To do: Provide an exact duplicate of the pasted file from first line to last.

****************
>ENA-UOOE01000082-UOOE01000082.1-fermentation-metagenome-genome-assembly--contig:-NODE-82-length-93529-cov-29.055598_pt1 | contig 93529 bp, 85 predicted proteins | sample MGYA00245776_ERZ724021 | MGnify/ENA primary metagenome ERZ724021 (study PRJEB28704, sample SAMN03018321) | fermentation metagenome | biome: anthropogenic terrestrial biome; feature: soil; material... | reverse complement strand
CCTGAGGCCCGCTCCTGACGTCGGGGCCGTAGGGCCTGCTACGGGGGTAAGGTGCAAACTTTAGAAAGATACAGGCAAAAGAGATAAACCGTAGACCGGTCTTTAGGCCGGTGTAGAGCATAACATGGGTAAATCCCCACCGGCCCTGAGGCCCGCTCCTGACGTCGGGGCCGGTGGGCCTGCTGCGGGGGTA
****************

>ENA-UOOE01000082-UOOE01000082.1-fermentation-metagenome-genome-assembly--contig:-NODE-82-length-93529-cov-29.055598_pt1 | contig 93529 bp, 85 predicted proteins | sample MGYA00245776_ERZ724021 | MGnify/ENA primary metagenome ERZ724021 (study PRJEB28704, sample SAMN03018321) | fermentation metagenome | biome: anthropogenic terrestrial biome; feature: soil; material... | reverse complement strand
CCTGAGGCCCGCTCCTGACGTCGGGGCCGTAGGGCCTGCTACGGGGGTAAGGTGCAAACTTTAGAAAGATACAGGCAAAAGAGATAAACCGTAGACCGGTCTTTAGGCCGGTGTAGAGCATAACATGGGTAAATCCCCACCGGCCCTGAGGCCCGCTCCTGACGTCGGGGCCGGTGGGCCTGCTGCGGGGGTA